How to Build a Snowcave

As winter weather approaches, so does the need for survival skills. OL’s survival expert keeps you informed with this step-by-step … Continued

The easiest way to build a snowcave is to find a slope or a drift bank where the snow is at least six feet deep and stable. You don’t want to build in an avalanche zone, and if the snow is too powdery, it is not possible to simply burrow into it and have the structure hold up. Old snow is best. Unfortunately, when you are in a snow survival situation, you have to deal with the kind of snow and the type of landscape Mother Nature gives you. You can’t always pick and choose the conditions. Note: It is critical that you stay as dry as possible during the entire building process. It does you no good to get soaked (which is easy to do) and then have to fight the additional threat as hypothermia sets in.
Begin by stomping down the snow in a wide area in front of the place where you intend to burrow into the slope. You need this stomped-down area as a place to temporarily toss the snow you excavate from the cave. Use whatever tools you have (snowshoes, skis, poles, avalanche shovel, etc.) to carve a horizontal tunnel into the slope. This is the mouth of your cave. Make it large enough that you will be able to crawl inside on your hands and knees, but small enough that you can cover it with a backpack or blocks of snow later.
Burrow straight in for about three feet, and then start carving in all directions (upward, sideways and straight ahead) to enlarge the interior. Remove all the loose snow to the outside and use it to create a low windbreak around the area that you stomped down earlier. Note: Be careful to not breach the walls of the cave as you dig. It will be dark inside, and if you start to see a light spot, the wall is getting thin. Try to keep the walls at least 18 to 24 thick, so they will provide good insulation.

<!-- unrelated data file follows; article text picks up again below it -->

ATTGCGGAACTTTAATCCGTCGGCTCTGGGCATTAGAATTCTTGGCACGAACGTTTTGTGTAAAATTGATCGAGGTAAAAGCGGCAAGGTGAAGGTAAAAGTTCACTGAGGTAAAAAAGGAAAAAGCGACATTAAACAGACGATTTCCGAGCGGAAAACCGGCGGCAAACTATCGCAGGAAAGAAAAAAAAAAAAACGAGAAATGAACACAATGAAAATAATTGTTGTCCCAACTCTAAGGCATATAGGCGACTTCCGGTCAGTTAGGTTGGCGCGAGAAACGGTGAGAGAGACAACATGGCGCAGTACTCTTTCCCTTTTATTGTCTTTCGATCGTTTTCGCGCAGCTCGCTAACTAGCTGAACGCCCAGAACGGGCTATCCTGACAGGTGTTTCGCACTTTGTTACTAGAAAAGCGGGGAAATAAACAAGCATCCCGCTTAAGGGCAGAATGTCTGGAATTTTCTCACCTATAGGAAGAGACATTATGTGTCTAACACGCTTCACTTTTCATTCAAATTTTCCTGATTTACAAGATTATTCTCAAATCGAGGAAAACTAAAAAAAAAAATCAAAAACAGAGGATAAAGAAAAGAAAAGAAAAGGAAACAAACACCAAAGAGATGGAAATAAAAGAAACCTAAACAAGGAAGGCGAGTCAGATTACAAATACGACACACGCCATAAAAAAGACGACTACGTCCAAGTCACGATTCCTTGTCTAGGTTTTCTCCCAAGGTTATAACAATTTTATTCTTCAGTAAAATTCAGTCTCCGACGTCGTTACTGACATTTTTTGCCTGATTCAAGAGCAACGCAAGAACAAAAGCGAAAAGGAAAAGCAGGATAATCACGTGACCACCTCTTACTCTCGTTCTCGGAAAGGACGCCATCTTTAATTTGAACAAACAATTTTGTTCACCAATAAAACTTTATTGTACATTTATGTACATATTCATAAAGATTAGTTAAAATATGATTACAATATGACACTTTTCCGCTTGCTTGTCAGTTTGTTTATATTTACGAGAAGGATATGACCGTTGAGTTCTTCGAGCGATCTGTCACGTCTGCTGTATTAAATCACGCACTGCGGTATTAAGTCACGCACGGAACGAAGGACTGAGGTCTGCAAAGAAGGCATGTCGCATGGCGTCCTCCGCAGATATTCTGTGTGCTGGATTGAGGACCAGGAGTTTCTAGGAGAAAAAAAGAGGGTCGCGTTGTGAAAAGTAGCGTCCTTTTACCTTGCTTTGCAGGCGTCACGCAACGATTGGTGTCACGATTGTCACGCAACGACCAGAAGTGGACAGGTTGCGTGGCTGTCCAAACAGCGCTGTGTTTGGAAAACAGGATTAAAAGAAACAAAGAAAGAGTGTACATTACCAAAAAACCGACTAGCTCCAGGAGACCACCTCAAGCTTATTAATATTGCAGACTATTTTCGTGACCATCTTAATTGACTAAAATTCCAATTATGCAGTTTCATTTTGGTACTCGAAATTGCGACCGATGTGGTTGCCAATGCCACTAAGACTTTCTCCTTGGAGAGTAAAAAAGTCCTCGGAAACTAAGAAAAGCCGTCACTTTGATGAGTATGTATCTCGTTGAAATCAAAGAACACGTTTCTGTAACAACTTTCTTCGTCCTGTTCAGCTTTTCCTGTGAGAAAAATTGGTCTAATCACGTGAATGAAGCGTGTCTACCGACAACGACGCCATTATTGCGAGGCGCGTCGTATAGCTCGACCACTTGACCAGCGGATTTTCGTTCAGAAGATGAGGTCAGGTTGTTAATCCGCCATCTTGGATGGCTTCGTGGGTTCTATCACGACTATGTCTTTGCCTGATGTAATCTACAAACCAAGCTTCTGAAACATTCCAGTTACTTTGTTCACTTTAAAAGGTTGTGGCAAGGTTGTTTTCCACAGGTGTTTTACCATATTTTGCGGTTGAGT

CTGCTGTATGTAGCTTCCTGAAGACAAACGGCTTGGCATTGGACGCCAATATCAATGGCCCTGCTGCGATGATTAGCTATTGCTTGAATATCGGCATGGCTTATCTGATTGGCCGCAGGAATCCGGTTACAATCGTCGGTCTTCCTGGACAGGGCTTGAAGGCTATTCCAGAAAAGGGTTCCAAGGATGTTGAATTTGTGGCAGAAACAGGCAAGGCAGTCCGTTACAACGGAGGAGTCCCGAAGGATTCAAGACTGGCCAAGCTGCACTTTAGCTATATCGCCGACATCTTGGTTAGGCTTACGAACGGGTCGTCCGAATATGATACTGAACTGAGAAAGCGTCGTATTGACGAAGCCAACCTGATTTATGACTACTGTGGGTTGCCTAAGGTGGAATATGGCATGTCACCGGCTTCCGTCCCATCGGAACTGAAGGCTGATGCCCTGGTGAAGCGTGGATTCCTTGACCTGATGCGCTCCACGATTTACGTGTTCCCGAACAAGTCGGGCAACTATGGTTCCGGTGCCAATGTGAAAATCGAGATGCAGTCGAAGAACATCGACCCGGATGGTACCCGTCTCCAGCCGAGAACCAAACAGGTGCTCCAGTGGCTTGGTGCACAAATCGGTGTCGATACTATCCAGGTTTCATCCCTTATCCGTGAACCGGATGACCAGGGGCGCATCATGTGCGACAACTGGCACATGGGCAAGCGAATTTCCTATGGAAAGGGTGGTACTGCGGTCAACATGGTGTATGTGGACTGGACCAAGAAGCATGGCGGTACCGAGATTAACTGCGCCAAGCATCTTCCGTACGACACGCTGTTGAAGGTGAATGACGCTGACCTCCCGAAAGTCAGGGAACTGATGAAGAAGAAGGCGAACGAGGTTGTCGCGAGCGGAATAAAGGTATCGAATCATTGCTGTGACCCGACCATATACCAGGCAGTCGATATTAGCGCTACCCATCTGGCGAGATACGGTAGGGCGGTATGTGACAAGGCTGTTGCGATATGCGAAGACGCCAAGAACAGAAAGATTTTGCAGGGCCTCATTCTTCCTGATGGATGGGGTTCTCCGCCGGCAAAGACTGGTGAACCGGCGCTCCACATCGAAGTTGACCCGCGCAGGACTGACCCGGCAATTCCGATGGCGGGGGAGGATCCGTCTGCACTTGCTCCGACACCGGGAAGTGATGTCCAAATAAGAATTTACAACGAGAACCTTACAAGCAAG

Continue to enlarge the cave interior to accommodate the number of people in your party. Keep the floor level, and carve out a raised shelf that is big enough for you to sleep on. Colder air will fall to the floor below this shelf, keeping you more comfortable. Finally, use a pole or stick to poke a hole the diameter of a baseball in the roof for ventilation, then use snowblocks or your back pack to cover the tunnel, allowing just a bit of air flow for ventilation.
1. Life in a snowcave is quiet, and you might not hear the approach of rescuers. Outside, plant plenty of visible signal devices “” colored equipment, flags on tree limb poles, etc. 2. Now, hunker down and stay as warm and dry as possible. Get in your sleeping bag and conserve your energy. Drink plenty of water to help prevent dehydration, which leads to hypothermia and frostbite. 3. If you have a candle, that will be enough to keep the interior of the snowcave warm and increase your chances of survival. But be careful to not overheat the cave. If the ceiling starts dripping, it’s too warm inside and you run the risk of the cave collapsing. 4. Use a foam pad (closed cell is best) to insulate your body from the cold. If that is not available, cut small pine branches from the forest and lay them in a thick layer on the sleeping platform, to serve as an insulating mattress. 5. Stay dry! Avoid all direct contact between your skin and anything that is cold. Stay inside out of the wind (unless you’re cooking a meal). Eat hot meals and drink hot fluids to increase your core temperature and help stave off hypothermia.

As winter weather approaches, so does the need for survival skills. OL’s survival expert keeps you informed with this step-by-step guide.